Italian Prime Minister Mario Monti, while in Japan, summarized it eloquently when he said, “The financial aspect of the crisis is over.” The ECB, despite apparently fake German reservations, has jumped with both feet on the money printing bandwagon where it happily joins the Fed, the Bank of Japan, and other central banks. The endless flow of money has started in the Eurozone, and Greek politicians have figured this out.
At 2 p.m on Thursday, the final day of the annual wage negotiations that were going nowhere, Bruno Ferrec, the man in charge of the nine Fnac stores in Paris, was “retained” by 120 of his employees at a conference room at the Hotel Ibis in Paris. “For now, we do not know when we will let him go,” said the representative of the CGT, one of the unions involved in the negotiations. And the police did nothing.
President Nicolas Sarkozy, practically written-off in the French presidential election, is grasping at straws, and in the process, during an interview on France Info, he created a new classification of people in France, and maybe even in the whole entire world: Muslim by appearance.
Europe with its relatively affluent population of 500 million has turned into a nightmare for the auto industry. And the R-word—restructuring—unpalatable and almost illegal as it is in Europe, is being bandied about, this time by Fiat-Chrysler CEO Sergio Marchionne, who, as President of the European Automobile Manufacturers’ Association, spoke for all EU automakers. It was a dire warning and a cry for help.
The latest success—I suppose you could call it that, at least for those involved on the financial end—was the Kiekert deal last week. The company was founded in 1857 near Düsseldorf, Germany, and became the largest manufacturer of automotive door-lock systems. Its customers are GM, Ford, VW, BMW, and other automakers around the world. But now a Chinese company bought Kiekert, the sign of a sea change.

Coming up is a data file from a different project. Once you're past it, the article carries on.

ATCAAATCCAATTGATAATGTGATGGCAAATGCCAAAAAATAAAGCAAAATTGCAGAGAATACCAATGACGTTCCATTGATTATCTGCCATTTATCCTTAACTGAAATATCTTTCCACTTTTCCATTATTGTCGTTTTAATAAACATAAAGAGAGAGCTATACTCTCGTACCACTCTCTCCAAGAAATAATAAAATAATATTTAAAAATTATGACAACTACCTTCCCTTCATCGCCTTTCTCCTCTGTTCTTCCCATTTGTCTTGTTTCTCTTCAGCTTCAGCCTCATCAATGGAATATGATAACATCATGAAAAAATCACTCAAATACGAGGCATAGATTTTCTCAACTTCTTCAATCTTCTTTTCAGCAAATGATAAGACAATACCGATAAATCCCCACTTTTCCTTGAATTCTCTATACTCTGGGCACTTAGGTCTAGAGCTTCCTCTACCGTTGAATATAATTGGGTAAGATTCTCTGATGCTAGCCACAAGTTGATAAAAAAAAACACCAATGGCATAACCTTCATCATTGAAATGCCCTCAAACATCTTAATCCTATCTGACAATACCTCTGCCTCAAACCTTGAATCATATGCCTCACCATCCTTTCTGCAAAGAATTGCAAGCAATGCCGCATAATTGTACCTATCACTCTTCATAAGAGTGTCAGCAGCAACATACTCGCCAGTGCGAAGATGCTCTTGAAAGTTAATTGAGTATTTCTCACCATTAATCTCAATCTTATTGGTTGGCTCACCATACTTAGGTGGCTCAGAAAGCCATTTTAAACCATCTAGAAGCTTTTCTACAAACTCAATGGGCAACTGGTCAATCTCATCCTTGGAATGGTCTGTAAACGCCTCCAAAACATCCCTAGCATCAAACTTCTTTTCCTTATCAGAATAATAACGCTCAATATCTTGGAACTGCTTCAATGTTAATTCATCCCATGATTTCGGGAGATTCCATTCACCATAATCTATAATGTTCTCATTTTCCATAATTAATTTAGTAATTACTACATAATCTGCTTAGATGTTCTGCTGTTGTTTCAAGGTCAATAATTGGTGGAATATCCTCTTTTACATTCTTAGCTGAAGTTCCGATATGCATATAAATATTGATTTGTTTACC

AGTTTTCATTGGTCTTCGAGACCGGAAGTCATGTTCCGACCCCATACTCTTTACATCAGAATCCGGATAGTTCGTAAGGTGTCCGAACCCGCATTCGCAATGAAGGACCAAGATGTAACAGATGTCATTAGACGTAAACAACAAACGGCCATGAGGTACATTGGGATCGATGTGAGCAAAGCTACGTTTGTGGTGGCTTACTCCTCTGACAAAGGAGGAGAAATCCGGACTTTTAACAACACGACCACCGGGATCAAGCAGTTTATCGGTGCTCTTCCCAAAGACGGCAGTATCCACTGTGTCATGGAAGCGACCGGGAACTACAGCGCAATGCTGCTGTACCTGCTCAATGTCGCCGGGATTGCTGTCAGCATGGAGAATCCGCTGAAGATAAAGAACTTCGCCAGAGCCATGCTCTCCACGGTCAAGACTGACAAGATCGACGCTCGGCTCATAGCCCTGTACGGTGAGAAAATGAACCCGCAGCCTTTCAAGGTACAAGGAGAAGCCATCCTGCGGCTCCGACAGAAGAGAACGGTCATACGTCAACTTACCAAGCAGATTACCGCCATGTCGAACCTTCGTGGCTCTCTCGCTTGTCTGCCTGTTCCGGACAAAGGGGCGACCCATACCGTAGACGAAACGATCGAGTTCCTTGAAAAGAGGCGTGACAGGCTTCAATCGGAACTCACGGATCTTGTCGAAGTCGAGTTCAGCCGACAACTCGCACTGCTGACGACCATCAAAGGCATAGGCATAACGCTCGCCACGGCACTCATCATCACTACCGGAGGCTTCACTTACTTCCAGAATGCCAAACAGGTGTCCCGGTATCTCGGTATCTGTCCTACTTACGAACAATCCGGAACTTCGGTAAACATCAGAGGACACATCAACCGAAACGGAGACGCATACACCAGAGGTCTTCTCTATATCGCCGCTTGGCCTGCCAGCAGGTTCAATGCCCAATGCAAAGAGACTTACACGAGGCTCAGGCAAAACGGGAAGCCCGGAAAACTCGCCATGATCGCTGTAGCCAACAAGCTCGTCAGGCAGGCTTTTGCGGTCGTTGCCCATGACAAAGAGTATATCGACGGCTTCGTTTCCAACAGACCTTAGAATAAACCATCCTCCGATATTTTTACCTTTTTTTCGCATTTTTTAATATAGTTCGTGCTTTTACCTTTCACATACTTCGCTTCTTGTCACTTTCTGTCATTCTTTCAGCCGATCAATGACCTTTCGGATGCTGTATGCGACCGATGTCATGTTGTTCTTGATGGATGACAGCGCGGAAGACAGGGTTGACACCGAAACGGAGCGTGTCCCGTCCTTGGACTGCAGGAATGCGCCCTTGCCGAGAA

Inflation pervades every aspect of our lives, from skyrocketing gasoline to rents to well, corruption. But inflation in the cost of under-the-table payments is notoriously difficult to measure, and so it’s not included in any of the indices. But in Germany, which is historically paranoid, and rightfully so, about inflation, after two wipe-outs in one generation, there’s progress: inflation in the cost of corruption can now be estimated.
In early December, Christophe de Margerie, CEO of Total, the Exxon à la Française, shocked the French when he said that there was “no doubt” that a liter of gasoline would reach €2 and that the only question was when. He cited the calamities in the news at the time to justify the skyrocketing prices of oil and gasoline—source of Total’s mega profits. He was talking his book, obviously, which isn’t illegal, not even in France.
France, tangled up in a presidential election with major implications for the Eurozone, has gotten used to watching President Sarkozy getting clobbered in a historic fashion by socialist Hollande. But on Tuesday, the country woke up to the news—quelle horreur—that their presumed loser was suddenly ahead in the polls. Amidst this chaos, two fundamental cross currents in the French economy went practically unnoticed, though they should have caused an outburst of national soul searching.
“We owed it to our children and grandchildren to rid them of the burden of this debt,” said Greek Finance Minister Evangelos Venizelos about the bond swap that had just whacked private sector investors with a 74% loss. While everyone other than the bondholders was applauding, the drumbeat of Greece’s economic horror show continued in its relentless manner.
Two freaks—Greek bonds and bailout-queen Dexia—wormed their way into an earnings announcement today, this one by the French postal service. It has its share of strategic problems and government interference, much like the United States Postal Service. But it made a profit and will pay a dividend to the French government. Only the USPS is run by 535 clueless micromanagers in Washington.